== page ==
As we enjoy the Christmas season, many people are thinking about tradition. For us here in America, Christmas has become a time of family traditions, where we look back to a simpler time and rekindle memories of our youth and imagined memories of our grandparents’ youth, as well.
But the traditions we think of as “old traditions” aren’t as old as we like to think. The Christmas celebration, as we know it, is much different than Christmas of old. While many of the symbols we recognize as being part of Christmas existed in the beginning of the 1800s, they weren’t all widely used. It was through the years of the 1800s that our Christmas traditions, as we know them today, became widespread American traditions.
This was actually an important part of American history, as the country was very divided through the 1800s. Not only did we fight the Civil War during that time, but society as a whole was fragmented. Cultural groups were widely separated and geographic distance made it difficult for there to be any cohesion in a land as vast as the United States of America.
But communications also were growing during those years. In 1860, the Pony Express connected the East and West Coasts in a way that had not previously existed. The very next year the Pony Express was supplanted by the first intercontinental railway, allowing people to travel from coast to coast in three and a half days. All this happened at the same time as an ever-faster means of communication – the telegraph. The first telegraph lines to cross the continent were strung by the railway right of way.
This increased communication heightened the need for unifying the country, but it was war that found us first. On April 12, 1861, the first shots of the Civil War were fired. Four long years later, it ended, and the people of the United States started on the even longer road to healing. A part of that healing process was the unifying of our Christmas traditions.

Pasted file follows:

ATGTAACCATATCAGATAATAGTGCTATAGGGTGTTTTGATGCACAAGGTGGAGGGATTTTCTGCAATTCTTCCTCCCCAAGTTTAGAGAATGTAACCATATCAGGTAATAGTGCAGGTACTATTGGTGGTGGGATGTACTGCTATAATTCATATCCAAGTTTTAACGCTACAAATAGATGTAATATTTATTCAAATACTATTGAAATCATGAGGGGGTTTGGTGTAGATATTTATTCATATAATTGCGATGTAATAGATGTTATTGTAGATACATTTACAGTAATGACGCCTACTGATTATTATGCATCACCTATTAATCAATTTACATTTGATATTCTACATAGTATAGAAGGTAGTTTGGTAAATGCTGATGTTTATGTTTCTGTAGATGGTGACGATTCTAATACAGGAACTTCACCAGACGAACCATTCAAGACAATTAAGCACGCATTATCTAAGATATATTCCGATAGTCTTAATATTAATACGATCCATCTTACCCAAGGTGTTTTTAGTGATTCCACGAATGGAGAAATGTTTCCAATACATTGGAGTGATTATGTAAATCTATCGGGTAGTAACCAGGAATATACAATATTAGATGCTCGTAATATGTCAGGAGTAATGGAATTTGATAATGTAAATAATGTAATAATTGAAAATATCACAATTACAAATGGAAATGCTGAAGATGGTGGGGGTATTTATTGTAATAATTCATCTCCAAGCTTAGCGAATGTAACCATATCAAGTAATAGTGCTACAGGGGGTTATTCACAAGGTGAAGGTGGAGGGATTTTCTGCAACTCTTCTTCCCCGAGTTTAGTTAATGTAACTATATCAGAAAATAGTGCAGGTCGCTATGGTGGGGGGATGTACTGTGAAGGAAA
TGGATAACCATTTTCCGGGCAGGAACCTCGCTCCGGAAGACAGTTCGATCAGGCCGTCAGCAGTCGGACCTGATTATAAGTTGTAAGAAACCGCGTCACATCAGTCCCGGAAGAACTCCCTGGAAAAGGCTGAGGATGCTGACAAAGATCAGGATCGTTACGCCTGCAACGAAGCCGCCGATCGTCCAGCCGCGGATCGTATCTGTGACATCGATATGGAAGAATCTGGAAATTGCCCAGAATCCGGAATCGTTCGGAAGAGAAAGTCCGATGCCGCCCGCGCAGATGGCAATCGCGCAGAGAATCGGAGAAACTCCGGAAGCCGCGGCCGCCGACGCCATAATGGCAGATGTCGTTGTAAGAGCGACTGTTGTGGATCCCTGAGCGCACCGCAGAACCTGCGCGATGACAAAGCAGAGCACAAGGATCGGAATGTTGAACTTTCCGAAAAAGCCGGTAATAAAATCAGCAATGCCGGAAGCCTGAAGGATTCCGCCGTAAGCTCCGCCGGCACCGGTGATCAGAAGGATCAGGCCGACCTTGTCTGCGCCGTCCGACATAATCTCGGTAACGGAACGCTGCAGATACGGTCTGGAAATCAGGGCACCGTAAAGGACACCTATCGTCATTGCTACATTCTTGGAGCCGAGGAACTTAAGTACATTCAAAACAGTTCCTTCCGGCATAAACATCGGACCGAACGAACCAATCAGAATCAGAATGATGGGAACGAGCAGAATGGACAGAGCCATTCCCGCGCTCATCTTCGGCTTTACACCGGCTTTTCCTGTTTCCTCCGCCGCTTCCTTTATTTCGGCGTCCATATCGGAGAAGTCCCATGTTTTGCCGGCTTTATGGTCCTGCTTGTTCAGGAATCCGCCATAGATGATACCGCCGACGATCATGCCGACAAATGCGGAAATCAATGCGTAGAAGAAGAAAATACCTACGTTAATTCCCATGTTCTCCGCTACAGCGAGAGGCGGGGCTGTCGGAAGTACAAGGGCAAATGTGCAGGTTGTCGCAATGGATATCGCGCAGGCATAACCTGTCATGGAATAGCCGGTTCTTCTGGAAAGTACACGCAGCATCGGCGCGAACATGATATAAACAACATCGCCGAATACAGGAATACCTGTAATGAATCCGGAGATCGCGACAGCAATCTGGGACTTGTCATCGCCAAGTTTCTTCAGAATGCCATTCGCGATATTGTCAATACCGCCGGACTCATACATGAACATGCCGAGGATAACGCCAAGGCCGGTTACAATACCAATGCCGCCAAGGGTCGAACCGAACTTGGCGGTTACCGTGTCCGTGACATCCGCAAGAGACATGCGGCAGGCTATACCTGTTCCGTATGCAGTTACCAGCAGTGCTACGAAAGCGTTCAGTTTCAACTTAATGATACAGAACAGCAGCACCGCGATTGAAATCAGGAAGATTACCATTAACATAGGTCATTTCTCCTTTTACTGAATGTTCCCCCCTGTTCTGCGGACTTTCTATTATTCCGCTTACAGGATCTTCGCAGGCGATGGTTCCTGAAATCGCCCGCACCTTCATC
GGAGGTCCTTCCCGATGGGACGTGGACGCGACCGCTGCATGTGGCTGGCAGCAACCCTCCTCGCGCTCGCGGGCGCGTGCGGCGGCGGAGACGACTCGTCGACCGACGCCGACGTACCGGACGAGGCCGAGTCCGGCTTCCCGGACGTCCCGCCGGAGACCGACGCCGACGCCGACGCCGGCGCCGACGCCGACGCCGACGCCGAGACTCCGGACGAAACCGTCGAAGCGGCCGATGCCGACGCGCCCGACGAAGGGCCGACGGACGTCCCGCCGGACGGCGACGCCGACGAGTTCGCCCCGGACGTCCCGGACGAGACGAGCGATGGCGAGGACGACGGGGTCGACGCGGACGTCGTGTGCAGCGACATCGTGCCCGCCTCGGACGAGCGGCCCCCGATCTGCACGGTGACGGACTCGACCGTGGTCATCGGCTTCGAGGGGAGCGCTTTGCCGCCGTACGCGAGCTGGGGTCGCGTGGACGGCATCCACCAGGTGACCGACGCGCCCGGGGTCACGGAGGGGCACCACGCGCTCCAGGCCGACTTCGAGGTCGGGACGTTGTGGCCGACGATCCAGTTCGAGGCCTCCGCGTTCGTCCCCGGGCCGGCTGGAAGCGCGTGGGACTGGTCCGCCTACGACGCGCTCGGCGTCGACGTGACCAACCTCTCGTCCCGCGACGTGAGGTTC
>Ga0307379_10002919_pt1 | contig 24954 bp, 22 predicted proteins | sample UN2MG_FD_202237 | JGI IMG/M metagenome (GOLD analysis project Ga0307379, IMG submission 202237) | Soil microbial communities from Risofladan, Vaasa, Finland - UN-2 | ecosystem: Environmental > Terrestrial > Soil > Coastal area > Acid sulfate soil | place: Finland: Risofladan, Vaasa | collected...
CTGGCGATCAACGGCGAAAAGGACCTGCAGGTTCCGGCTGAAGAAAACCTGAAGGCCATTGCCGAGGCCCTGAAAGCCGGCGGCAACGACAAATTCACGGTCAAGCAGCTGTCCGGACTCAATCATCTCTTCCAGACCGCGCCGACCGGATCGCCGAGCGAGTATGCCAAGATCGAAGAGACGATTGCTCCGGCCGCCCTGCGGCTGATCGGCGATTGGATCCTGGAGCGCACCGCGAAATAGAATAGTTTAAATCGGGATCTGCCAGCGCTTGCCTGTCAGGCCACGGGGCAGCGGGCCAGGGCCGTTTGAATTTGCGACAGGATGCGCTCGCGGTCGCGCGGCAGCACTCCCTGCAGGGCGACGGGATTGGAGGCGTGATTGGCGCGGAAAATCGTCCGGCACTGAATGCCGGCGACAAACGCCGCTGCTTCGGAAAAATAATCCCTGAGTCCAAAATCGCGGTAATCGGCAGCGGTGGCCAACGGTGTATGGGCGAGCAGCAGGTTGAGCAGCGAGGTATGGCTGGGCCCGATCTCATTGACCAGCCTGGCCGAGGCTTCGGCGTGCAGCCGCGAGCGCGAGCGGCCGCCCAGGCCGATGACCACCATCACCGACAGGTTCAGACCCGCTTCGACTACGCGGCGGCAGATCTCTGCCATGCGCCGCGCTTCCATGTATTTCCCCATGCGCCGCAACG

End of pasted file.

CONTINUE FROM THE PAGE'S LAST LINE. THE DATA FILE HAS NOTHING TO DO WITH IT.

Solely A European Holiday?
While Christmas existed as a holiday before this time, it wasn’t celebrated by all. Basically, it was a European holiday and so was only celebrated by those whose ancestors had come from Europe. Even then, not everyone joined in the celebration. The early Pilgrims didn’t celebrate Christmas, because they didn’t see it mentioned in the Bible. Of all of the European countries, Germany made the most of Christmas; many of our traditions can trace their roots to that country.
Those early Christmas celebrations weren’t the mass-marketed, highly commercialized festivities we have today. Rather, the Christmas celebration was something done in the family, in the church and in the neighborhood. Church was an important part of the celebration, with many people going to church both on Christmas Eve and then again on Christmas Day.
Gift-giving was always a part of Christmas — for those who could afford it. But the gifts that were given were largely homemade. Being personal, they were considered superior to anything store-bought. As with clothing, store-bought gifts were only for those who couldn’t do any better.
Eating a feast was an important part of celebrating Christmas, much as it is today. Cooking started weeks in advance, as mincemeat and plum pudding needed time to ferment. Christmas cookies and pies were common, as people ate the best of what they had. For those who could afford it, that meant beef or a ham.
Christmas became a very social time, with carolers going from door to door, singing. It would be impolite not to invite them in for a warm cup of wassail, turning every caroling event into a moving party, with time taken at each home to visit and wish the inhabitants a Merry Christmas.
Christmas Gets Commercialized